On Friday, 29 October, Canadian Prime Minister Justin Trudeau and Princess Margriet of the Netherlands visited the Bergen op Zoom Canadian War Cemetery.
Princess Margriet was born in Ottawa at the Ottawa Civic Hospital in 1943. Her parents, Princess Juliana and Prince Bernhard of Lippe-Biesterfeld, had left the Netherlands in exile during the Nazi occupation. As a result, the Canadian government temporarily declared the maternity ward of the hospital to be extraterritorial to ensure that Margriet would hold only Dutch citizenship. This allowed her to take her place in the line of succession to the Dutch throne.
The Princess and the Prime Minister visited the cemetery that holds 1,118 war dead. In their efforts to free the Netherlands from Nazi control, over 7,500 Canadian soldiers lost their lives during the Second World War. After hearing a bag-piper play The Last Post, and laying a wreath on the cenotaph, the pair were shown three different graves and learned about war-time experiences.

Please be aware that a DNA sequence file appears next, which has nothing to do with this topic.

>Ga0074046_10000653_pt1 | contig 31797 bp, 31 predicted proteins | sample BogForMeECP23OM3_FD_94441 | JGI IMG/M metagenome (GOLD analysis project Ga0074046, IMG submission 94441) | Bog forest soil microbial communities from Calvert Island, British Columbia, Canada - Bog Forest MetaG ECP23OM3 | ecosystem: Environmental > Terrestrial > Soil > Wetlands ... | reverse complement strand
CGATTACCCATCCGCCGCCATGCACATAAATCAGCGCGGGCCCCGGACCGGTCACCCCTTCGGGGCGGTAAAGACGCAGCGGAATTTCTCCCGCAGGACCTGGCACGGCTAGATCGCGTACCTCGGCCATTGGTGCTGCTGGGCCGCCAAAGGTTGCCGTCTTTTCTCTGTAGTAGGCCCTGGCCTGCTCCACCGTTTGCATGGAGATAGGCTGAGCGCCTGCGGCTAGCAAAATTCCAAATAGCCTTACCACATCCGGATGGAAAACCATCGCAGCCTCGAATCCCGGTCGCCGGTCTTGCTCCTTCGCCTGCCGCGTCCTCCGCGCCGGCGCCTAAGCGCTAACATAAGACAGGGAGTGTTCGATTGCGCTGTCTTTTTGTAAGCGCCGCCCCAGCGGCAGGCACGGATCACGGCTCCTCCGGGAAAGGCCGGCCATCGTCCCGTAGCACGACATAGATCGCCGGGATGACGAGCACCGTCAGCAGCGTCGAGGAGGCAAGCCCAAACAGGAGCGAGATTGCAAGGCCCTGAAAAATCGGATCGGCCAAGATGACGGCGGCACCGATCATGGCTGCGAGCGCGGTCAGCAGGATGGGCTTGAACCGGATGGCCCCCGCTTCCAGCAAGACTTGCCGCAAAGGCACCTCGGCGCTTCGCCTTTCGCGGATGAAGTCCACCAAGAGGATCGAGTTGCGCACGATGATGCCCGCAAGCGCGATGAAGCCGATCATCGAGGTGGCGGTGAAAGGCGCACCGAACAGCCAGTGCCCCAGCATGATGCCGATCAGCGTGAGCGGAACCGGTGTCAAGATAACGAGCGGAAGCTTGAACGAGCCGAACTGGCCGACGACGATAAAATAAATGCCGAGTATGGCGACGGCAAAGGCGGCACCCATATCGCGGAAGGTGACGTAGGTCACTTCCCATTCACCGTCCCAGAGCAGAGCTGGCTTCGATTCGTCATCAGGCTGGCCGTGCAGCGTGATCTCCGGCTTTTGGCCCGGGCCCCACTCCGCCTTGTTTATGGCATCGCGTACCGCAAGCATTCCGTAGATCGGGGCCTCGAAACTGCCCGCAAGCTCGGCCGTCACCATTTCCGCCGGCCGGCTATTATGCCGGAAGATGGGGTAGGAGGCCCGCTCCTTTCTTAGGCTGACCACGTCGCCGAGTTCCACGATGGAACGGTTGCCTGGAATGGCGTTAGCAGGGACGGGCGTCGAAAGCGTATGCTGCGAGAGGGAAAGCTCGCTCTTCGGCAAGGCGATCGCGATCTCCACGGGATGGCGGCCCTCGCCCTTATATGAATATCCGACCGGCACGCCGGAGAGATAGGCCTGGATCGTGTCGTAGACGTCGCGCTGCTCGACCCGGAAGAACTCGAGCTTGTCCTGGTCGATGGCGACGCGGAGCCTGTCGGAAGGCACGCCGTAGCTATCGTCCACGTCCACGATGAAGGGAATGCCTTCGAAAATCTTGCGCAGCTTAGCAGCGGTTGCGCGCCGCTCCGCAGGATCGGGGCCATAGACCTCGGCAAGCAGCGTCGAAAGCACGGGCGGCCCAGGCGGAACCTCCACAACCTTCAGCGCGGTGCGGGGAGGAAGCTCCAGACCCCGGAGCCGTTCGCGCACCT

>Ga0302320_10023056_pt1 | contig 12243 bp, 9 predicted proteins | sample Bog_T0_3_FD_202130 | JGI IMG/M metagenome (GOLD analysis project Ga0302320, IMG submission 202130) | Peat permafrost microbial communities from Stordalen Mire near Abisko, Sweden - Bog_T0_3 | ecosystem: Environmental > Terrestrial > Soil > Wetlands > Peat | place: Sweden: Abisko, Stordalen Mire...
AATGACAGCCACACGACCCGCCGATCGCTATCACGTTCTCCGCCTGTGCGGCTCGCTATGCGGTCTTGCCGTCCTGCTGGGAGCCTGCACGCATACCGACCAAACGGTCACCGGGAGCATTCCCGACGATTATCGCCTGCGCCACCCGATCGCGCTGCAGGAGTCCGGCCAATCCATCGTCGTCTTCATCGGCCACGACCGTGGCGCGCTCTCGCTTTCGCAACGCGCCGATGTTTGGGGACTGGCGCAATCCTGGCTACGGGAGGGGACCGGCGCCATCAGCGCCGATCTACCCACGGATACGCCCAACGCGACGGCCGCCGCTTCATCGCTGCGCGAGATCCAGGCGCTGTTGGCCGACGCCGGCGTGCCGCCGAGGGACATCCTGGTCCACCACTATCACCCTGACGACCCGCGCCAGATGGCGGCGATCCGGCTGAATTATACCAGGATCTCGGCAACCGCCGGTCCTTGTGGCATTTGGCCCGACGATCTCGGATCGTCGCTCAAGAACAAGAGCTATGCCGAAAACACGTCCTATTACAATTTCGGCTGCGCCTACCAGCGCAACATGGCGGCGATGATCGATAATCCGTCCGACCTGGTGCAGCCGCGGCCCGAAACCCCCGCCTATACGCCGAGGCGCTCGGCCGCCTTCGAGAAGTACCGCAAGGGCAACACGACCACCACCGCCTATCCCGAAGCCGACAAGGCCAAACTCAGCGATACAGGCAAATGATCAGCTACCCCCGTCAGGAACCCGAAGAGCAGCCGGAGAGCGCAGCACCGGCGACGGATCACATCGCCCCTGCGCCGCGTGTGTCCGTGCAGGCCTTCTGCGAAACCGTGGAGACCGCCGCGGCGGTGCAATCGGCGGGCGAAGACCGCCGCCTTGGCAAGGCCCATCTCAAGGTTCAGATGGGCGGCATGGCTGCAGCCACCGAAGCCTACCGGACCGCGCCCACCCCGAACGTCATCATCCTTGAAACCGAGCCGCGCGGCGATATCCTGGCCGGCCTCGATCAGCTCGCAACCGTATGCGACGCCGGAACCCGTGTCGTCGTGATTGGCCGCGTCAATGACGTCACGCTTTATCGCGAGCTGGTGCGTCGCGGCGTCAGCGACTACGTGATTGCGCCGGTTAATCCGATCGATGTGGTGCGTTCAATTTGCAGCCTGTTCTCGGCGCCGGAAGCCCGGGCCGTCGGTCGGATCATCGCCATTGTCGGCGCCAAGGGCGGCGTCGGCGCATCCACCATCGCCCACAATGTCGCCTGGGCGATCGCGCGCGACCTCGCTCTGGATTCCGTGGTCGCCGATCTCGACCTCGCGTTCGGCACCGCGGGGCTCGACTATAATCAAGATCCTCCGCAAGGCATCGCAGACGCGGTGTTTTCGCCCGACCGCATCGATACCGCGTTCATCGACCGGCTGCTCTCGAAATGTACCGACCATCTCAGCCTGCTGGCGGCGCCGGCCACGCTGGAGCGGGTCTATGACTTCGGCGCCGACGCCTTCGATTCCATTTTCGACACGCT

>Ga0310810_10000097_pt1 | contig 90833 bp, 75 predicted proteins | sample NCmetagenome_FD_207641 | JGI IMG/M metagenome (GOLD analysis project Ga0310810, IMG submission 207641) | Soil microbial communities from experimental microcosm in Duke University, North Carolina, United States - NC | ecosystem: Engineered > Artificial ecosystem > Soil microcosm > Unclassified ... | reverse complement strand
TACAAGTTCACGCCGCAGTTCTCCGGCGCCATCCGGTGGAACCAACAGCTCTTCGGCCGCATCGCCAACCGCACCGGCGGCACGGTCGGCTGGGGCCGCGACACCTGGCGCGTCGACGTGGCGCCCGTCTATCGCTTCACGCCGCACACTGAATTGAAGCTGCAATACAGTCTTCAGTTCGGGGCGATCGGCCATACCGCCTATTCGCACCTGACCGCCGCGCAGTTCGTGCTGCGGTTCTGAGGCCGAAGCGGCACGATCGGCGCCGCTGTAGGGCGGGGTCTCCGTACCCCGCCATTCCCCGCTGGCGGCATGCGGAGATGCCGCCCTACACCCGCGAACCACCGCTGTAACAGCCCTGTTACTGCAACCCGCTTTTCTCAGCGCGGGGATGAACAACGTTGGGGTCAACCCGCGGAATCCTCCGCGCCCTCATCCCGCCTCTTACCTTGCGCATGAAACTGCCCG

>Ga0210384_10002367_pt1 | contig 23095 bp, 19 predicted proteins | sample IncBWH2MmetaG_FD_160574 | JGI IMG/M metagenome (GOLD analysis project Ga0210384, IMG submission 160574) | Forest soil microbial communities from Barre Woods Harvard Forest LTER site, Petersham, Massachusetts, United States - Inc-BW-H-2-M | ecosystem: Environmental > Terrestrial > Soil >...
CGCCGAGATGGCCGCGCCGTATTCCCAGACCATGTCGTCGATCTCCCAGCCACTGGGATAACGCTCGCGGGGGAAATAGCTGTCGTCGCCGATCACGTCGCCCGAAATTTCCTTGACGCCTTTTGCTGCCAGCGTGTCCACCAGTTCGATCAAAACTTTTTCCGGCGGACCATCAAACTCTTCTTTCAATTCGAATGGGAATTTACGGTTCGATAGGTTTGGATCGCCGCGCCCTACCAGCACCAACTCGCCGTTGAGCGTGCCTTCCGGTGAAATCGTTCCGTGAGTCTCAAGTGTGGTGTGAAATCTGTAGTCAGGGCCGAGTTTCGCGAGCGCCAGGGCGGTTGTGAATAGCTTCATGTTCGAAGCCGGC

After the cemetery visit, Prime Minister Trudeau addressed the Dutch Parliament on the relationship between the Netherlands and Canada, largely forced during the Second World War. He argued that climate change is one of the greatest threats facing the planet and that the two nations must stand together to fight it.
Trudeau will be in Italy for the G20 summit and will then travel to Glasgow for the COP26 conference. King Willem-Alexander and Queen Maxima will be attending the climate conference, as well as many other royals, including the Prince of Wales, the Duchess of Cornwall, the Duke and Duchess of Cambridge, and Prince Albert II of Monaco.
Princess Margriet spent her early years in Canada, and has returned on several occasions, including to visit the Canadian Tulip Festival. She is the first royal baby to be born in Canada and one of two (the other being Prince Hermann Friedrich of Leiningen).